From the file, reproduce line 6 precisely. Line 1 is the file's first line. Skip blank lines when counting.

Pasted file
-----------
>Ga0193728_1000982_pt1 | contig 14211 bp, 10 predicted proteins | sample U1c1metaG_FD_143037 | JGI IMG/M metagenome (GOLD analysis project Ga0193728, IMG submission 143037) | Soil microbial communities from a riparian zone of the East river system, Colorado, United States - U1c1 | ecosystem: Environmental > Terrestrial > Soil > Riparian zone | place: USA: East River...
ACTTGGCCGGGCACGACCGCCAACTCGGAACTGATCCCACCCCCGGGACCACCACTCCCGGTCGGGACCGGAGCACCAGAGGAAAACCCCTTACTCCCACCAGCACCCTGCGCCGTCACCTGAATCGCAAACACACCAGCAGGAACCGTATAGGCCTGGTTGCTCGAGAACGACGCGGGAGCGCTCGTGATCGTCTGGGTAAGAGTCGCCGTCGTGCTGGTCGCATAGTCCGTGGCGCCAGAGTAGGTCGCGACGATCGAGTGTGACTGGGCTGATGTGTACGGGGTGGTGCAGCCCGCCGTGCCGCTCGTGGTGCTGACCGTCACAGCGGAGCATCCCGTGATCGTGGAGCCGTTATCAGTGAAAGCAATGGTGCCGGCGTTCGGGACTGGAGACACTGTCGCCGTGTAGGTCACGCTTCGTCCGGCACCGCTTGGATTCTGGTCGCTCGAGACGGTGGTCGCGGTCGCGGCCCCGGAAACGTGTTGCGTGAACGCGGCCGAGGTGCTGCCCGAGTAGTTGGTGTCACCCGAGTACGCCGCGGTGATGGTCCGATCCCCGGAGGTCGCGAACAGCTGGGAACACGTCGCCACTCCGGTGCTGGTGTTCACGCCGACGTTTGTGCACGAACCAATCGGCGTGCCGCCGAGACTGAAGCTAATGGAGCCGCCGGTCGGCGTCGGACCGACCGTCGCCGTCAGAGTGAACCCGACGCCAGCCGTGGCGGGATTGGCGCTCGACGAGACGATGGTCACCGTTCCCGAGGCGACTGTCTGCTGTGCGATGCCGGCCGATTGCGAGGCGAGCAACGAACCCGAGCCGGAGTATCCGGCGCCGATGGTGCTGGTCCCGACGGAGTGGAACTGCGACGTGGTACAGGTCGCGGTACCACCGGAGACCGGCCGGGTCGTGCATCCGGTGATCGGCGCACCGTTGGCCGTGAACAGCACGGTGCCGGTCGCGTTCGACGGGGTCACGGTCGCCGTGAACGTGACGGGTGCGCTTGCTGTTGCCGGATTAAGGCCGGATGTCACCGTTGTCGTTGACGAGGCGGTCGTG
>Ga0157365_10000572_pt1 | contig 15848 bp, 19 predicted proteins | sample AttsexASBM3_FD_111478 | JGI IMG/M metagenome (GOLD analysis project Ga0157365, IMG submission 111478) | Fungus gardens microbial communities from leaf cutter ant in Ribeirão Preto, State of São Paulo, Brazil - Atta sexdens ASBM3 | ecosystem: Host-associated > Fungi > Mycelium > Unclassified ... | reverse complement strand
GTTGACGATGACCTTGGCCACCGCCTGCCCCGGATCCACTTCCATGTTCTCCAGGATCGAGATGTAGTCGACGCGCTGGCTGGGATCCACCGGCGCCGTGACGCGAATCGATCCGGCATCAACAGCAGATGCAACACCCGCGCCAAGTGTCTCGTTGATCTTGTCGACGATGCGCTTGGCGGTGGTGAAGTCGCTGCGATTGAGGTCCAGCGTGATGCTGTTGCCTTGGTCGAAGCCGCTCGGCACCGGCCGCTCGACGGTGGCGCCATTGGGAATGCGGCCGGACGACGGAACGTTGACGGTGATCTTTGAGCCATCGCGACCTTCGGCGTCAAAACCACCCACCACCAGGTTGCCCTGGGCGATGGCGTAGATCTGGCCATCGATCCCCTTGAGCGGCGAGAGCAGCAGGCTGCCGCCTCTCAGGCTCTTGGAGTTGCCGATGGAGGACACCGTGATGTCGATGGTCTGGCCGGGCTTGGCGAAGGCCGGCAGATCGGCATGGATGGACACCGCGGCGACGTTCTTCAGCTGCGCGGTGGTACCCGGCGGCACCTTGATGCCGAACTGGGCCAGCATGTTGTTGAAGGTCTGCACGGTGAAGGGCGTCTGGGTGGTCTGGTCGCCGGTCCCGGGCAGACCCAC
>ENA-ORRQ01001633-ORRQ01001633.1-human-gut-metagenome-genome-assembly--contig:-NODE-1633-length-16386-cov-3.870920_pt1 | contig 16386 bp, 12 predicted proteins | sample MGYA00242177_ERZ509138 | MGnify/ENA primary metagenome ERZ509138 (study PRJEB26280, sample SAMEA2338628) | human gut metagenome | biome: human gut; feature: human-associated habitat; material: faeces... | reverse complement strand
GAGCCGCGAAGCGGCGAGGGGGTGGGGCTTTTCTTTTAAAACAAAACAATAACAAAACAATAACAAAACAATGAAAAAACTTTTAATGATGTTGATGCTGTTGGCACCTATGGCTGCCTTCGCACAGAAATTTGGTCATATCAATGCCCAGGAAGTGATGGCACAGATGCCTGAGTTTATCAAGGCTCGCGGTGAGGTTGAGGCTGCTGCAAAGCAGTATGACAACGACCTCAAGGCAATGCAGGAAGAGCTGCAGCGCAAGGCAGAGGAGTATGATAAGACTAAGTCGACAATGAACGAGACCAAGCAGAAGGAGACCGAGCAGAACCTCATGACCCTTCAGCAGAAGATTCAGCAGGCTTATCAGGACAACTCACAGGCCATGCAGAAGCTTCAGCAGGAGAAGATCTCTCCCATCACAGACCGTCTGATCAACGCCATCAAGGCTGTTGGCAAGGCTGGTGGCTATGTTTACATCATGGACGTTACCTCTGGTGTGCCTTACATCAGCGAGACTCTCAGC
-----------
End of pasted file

GAGCCGCGAAGCGGCGAGGGGGTGGGGCTTTTCTTTTAAAACAAAACAATAACAAAACAATAACAAAACAATGAAAAAACTTTTAATGATGTTGATGCTGTTGGCACCTATGGCTGCCTTCGCACAGAAATTTGGTCATATCAATGCCCAGGAAGTGATGGCACAGATGCCTGAGTTTATCAAGGCTCGCGGTGAGGTTGAGGCTGCTGCAAAGCAGTATGACAACGACCTCAAGGCAATGCAGGAAGAGCTGCAGCGCAAGGCAGAGGAGTATGATAAGACTAAGTCGACAATGAACGAGACCAAGCAGAAGGAGACCGAGCAGAACCTCATGACCCTTCAGCAGAAGATTCAGCAGGCTTATCAGGACAACTCACAGGCCATGCAGAAGCTTCAGCAGGAGAAGATCTCTCCCATCACAGACCGTCTGATCAACGCCATCAAGGCTGTTGGCAAGGCTGGTGGCTATGTTTACATCATGGACGTTACCTCTGGTGTGCCTTACATCAGCGAGACTCTCAGC